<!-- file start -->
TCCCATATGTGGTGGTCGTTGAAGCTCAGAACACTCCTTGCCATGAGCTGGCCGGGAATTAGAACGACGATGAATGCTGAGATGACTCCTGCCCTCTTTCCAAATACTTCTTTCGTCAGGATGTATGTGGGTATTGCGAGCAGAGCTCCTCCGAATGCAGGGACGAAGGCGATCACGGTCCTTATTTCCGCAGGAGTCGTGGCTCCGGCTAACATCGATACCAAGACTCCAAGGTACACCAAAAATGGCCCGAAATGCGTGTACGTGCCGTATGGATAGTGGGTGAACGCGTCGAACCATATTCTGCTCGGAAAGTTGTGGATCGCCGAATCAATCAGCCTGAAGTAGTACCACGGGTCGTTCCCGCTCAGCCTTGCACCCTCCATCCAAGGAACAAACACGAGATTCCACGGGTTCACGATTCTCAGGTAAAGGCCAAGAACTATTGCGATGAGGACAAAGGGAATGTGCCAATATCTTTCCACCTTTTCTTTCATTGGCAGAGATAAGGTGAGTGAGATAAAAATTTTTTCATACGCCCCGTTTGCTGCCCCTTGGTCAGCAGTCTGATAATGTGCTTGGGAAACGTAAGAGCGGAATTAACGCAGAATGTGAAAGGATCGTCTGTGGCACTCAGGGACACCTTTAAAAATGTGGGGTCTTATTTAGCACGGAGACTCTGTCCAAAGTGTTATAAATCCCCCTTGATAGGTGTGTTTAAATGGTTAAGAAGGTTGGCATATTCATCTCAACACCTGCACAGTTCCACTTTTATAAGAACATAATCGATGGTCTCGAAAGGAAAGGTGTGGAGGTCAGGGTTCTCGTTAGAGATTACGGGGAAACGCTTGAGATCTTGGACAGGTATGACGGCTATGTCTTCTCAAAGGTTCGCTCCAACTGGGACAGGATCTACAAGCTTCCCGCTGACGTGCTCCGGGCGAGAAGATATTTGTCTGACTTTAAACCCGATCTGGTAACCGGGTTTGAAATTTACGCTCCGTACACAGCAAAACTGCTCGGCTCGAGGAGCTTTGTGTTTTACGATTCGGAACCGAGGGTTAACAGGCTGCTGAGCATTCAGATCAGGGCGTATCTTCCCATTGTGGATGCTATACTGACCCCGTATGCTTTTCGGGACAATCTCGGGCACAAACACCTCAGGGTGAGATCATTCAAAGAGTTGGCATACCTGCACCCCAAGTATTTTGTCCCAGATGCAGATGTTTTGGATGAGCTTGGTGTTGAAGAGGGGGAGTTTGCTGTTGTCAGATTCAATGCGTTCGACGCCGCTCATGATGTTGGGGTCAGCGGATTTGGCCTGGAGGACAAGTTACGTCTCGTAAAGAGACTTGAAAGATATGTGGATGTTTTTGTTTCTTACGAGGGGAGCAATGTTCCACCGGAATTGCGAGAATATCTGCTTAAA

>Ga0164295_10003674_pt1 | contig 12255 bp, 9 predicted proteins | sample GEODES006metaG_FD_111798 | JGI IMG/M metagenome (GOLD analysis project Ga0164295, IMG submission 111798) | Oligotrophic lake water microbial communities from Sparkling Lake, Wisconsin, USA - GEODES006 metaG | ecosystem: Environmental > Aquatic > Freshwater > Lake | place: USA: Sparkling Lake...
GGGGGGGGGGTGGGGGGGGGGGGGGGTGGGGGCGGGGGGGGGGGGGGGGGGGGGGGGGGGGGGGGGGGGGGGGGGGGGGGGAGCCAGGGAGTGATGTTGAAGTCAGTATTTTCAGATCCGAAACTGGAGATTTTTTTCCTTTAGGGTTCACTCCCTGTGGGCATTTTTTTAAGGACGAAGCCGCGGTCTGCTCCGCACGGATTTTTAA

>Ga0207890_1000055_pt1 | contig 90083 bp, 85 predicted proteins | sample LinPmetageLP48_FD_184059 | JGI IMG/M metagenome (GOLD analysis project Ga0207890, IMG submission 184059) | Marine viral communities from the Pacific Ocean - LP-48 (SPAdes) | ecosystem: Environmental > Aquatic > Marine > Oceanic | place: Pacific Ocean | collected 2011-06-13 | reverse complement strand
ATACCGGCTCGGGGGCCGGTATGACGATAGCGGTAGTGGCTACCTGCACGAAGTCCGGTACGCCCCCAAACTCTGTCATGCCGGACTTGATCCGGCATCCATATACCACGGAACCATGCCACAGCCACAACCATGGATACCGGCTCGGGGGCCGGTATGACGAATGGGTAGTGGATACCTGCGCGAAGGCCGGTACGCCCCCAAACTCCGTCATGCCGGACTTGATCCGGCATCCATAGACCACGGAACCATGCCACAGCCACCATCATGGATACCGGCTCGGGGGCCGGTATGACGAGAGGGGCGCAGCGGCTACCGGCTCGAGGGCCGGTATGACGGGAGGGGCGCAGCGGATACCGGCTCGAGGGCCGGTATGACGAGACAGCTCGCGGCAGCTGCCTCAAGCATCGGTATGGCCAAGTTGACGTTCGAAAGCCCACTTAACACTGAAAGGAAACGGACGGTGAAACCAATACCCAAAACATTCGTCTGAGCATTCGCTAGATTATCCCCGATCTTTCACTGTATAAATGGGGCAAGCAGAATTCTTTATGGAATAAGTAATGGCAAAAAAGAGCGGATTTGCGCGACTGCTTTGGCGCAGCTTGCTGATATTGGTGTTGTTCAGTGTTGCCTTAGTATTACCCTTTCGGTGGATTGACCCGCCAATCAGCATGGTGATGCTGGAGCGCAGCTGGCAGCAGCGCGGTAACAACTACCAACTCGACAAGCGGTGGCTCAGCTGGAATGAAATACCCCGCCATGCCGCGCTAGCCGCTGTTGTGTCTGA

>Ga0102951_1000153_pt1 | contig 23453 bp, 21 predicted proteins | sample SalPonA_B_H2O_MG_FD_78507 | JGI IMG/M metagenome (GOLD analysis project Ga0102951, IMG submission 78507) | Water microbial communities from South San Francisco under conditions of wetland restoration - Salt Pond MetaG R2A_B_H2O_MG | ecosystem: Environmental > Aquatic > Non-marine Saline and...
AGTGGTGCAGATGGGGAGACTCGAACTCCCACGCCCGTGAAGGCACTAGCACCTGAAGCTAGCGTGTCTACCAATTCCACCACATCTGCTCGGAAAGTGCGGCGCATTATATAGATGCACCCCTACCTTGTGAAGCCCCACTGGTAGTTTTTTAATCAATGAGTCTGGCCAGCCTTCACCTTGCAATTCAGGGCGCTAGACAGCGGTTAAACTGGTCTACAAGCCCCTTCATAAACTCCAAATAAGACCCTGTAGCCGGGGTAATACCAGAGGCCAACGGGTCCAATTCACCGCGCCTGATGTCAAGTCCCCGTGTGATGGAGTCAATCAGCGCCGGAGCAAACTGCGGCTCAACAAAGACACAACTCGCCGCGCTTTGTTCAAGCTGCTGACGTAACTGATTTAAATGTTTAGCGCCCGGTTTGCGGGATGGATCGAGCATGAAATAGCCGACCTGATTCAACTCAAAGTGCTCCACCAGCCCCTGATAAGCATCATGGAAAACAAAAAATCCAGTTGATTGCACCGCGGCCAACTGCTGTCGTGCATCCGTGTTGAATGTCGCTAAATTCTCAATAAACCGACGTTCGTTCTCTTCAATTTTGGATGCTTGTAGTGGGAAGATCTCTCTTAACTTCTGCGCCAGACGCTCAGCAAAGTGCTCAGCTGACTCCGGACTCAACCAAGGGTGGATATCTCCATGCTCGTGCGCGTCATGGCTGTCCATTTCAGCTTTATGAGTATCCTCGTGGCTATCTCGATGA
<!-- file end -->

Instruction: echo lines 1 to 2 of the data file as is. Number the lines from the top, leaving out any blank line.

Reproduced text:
TCCCATATGTGGTGGTCGTTGAAGCTCAGAACACTCCTTGCCATGAGCTGGCCGGGAATTAGAACGACGATGAATGCTGAGATGACTCCTGCCCTCTTTCCAAATACTTCTTTCGTCAGGATGTATGTGGGTATTGCGAGCAGAGCTCCTCCGAATGCAGGGACGAAGGCGATCACGGTCCTTATTTCCGCAGGAGTCGTGGCTCCGGCTAACATCGATACCAAGACTCCAAGGTACACCAAAAATGGCCCGAAATGCGTGTACGTGCCGTATGGATAGTGGGTGAACGCGTCGAACCATATTCTGCTCGGAAAGTTGTGGATCGCCGAATCAATCAGCCTGAAGTAGTACCACGGGTCGTTCCCGCTCAGCCTTGCACCCTCCATCCAAGGAACAAACACGAGATTCCACGGGTTCACGATTCTCAGGTAAAGGCCAAGAACTATTGCGATGAGGACAAAGGGAATGTGCCAATATCTTTCCACCTTTTCTTTCATTGGCAGAGATAAGGTGAGTGAGATAAAAATTTTTTCATACGCCCCGTTTGCTGCCCCTTGGTCAGCAGTCTGATAATGTGCTTGGGAAACGTAAGAGCGGAATTAACGCAGAATGTGAAAGGATCGTCTGTGGCACTCAGGGACACCTTTAAAAATGTGGGGTCTTATTTAGCACGGAGACTCTGTCCAAAGTGTTATAAATCCCCCTTGATAGGTGTGTTTAAATGGTTAAGAAGGTTGGCATATTCATCTCAACACCTGCACAGTTCCACTTTTATAAGAACATAATCGATGGTCTCGAAAGGAAAGGTGTGGAGGTCAGGGTTCTCGTTAGAGATTACGGGGAAACGCTTGAGATCTTGGACAGGTATGACGGCTATGTCTTCTCAAAGGTTCGCTCCAACTGGGACAGGATCTACAAGCTTCCCGCTGACGTGCTCCGGGCGAGAAGATATTTGTCTGACTTTAAACCCGATCTGGTAACCGGGTTTGAAATTTACGCTCCGTACACAGCAAAACTGCTCGGCTCGAGGAGCTTTGTGTTTTACGATTCGGAACCGAGGGTTAACAGGCTGCTGAGCATTCAGATCAGGGCGTATCTTCCCATTGTGGATGCTATACTGACCCCGTATGCTTTTCGGGACAATCTCGGGCACAAACACCTCAGGGTGAGATCATTCAAAGAGTTGGCATACCTGCACCCCAAGTATTTTGTCCCAGATGCAGATGTTTTGGATGAGCTTGGTGTTGAAGAGGGGGAGTTTGCTGTTGTCAGATTCAATGCGTTCGACGCCGCTCATGATGTTGGGGTCAGCGGATTTGGCCTGGAGGACAAGTTACGTCTCGTAAAGAGACTTGAAAGATATGTGGATGTTTTTGTTTCTTACGAGGGGAGCAATGTTCCACCGGAATTGCGAGAATATCTGCTTAAA

>Ga0164295_10003674_pt1 | contig 12255 bp, 9 predicted proteins | sample GEODES006metaG_FD_111798 | JGI IMG/M metagenome (GOLD analysis project Ga0164295, IMG submission 111798) | Oligotrophic lake water microbial communities from Sparkling Lake, Wisconsin, USA - GEODES006 metaG | ecosystem: Environmental > Aquatic > Freshwater > Lake | place: USA: Sparkling Lake...